Toronto/Vancouver comparison: Shifting timelines

Our last post showed how the major movements of Vancouver’s housing market seem to be repeated by Toronto shortly after. Today we will break these numbers down further and examine how similar the past few years have really been for each market if we remove a nine-month time gap.

The chart below shows the year over year percentage price changes for detached benchmark homes in each city starting in January 2015. 

YoY Van Tor

Source: TREB, REBGV, Better Dwelling, Six Housing Sense

From the two data lines we can see that Toronto appears to trail Vancouver’s major price gains and losses by roughly three quarters.  To better illustrate this point, the next chart shifts Toronto’s timeline by nine months to align with Vancouver. (Vancouver’s data is from January 2015 to the present, Toronto’s is from October 2015 to the present)  

time shift

Source: TREB, REBGV, Better Dwelling, Six Housing Sense

By removing the nine-month time gap we can clearly see how aligned the two housing markets really are. The two lines are nearly perfect matches of each other minus perhaps one observation: Toronto’s market does not perform as well as Vancouver’s. Where Vancouver peaked at a 38% price gain, Toronto’s peak was slightly lower at 33%.  Following that, Vancouver’s accompanying price adjustment stayed in the positive only dipping as low as a 2% year over year gain.  In comparison, Toronto moved into negative territory experiencing a 10% price reduction in April 2018. Toronto is now moving to benefit from the same recovery Vancouver had in winter of 2018.  When the current month concludes we will gain insight into how this price movement faired.  Will it be as strong as Vancouver’s rebound or will it once again fall short in comparison?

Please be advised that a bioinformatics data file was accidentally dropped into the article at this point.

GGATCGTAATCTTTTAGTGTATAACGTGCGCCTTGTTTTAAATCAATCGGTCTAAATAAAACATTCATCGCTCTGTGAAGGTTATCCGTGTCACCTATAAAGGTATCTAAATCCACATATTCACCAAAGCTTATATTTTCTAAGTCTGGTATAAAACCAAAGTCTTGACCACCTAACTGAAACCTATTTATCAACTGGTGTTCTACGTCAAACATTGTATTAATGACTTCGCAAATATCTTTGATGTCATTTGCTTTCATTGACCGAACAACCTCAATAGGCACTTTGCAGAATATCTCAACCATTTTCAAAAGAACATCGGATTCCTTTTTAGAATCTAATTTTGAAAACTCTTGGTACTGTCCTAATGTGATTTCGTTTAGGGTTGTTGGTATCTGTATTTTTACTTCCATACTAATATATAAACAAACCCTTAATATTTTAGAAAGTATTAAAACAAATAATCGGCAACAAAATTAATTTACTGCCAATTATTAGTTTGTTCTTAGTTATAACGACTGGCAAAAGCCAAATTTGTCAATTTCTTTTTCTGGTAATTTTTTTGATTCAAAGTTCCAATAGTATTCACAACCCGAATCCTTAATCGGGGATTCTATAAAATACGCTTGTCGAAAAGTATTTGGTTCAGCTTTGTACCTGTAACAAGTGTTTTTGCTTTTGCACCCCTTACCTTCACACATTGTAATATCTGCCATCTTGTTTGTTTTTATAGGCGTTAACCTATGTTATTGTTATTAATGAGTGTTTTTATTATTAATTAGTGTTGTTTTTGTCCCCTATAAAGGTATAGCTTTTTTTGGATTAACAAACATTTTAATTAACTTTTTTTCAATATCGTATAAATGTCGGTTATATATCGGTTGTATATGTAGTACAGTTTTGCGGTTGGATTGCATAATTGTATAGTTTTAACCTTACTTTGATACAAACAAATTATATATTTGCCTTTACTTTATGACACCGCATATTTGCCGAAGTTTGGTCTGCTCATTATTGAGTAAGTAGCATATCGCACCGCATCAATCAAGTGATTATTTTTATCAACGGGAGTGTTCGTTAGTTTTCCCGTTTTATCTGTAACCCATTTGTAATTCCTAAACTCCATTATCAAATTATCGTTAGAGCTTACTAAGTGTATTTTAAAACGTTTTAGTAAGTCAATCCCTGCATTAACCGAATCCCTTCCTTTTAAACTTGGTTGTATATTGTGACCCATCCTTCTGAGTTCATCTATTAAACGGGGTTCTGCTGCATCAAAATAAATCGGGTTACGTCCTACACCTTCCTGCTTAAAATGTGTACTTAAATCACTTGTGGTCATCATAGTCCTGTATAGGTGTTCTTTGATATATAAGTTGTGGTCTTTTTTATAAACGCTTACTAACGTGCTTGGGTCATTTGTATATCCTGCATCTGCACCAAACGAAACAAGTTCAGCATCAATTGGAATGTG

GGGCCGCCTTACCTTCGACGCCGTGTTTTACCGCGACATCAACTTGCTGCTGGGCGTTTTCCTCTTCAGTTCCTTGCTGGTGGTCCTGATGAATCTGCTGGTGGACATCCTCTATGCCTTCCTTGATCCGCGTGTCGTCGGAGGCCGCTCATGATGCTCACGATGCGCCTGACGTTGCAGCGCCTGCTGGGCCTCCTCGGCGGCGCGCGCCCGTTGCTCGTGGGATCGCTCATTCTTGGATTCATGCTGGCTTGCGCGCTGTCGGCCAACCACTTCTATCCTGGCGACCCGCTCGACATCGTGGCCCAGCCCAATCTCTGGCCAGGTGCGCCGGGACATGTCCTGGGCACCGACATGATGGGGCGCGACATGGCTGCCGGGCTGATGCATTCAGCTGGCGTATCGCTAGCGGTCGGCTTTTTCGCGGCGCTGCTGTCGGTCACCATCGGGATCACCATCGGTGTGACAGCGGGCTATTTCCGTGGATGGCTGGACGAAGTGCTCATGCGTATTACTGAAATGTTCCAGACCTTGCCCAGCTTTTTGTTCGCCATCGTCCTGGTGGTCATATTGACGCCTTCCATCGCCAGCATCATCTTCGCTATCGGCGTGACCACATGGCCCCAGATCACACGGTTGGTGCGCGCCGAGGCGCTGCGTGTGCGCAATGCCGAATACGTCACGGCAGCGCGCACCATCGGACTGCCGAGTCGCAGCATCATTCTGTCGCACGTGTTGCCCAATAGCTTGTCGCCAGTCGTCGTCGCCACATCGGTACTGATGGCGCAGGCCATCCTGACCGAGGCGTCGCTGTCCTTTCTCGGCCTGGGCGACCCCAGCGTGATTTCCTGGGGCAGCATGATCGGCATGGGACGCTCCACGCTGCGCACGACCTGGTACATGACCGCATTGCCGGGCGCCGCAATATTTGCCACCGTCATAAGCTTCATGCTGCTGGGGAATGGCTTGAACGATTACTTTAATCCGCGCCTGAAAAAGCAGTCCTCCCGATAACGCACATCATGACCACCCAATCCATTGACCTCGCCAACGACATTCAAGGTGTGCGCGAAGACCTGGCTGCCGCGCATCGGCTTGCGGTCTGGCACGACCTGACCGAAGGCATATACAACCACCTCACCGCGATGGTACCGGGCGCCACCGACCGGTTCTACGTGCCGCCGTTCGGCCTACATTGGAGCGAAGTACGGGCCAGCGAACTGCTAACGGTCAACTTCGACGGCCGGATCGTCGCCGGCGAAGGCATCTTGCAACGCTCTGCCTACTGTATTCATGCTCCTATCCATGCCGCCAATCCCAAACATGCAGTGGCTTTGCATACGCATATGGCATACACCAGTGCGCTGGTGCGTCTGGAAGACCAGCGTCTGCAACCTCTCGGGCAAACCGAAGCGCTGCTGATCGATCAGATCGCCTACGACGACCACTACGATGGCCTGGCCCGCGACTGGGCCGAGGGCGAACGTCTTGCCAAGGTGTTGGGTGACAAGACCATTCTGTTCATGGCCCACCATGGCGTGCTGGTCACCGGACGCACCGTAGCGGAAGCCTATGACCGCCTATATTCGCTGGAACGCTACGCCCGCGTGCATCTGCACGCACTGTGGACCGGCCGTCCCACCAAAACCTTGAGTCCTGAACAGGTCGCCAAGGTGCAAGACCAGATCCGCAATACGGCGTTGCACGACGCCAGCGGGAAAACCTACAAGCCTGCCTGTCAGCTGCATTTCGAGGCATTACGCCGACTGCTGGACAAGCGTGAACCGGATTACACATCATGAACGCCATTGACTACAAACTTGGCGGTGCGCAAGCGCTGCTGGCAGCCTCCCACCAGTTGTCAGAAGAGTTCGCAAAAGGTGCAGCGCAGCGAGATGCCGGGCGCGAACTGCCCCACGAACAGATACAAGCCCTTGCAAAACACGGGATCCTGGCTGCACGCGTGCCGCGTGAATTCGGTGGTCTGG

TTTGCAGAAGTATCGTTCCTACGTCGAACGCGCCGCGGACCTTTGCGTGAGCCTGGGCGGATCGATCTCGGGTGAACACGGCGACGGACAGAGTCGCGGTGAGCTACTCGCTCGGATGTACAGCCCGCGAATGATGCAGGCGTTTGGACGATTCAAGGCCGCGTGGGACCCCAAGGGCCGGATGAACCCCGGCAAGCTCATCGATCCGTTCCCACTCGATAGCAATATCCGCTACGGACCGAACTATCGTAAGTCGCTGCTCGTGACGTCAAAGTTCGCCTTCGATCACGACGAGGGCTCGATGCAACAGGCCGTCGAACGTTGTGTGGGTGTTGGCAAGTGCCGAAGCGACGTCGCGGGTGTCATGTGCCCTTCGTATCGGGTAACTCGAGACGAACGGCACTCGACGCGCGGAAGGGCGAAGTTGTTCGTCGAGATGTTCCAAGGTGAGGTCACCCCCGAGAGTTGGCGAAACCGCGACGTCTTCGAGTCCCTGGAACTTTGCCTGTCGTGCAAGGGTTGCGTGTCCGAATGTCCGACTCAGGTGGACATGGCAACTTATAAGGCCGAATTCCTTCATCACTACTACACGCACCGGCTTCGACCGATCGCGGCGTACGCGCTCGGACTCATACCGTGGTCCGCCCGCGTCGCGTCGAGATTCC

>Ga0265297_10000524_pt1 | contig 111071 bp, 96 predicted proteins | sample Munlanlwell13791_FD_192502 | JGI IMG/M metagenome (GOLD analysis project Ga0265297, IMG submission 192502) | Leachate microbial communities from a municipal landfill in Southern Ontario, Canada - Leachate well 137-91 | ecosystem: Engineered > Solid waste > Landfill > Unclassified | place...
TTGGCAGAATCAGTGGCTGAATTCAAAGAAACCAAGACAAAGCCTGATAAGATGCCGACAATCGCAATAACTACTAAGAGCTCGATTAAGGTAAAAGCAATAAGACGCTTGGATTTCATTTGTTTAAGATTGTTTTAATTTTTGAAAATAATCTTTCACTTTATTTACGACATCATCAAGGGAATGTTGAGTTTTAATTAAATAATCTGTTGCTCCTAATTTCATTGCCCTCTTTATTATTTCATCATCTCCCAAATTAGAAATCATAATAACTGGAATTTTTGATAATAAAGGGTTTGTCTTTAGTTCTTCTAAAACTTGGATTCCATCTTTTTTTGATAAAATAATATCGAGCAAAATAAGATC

This is where Vancouver’s nine-month head start may serve to inform Toronto because after their winter bump the spring, summer and fall months have not been as kind to Vancouver real estate. In July the benchmark price for detached homes finally showed a negative number and estimating forward, using September as guidance for the autumn shows an even bigger drop, a 5% annual price loss for Vancouver.  If this trend moves east, as all other movements have, Toronto percentage growth will peak again this fall only to slow throughout the winter.  If we consider that Toronto has routinely faired worse than Vancouver did, the price adjustments could be worse than the 5% drop we currently see out west.

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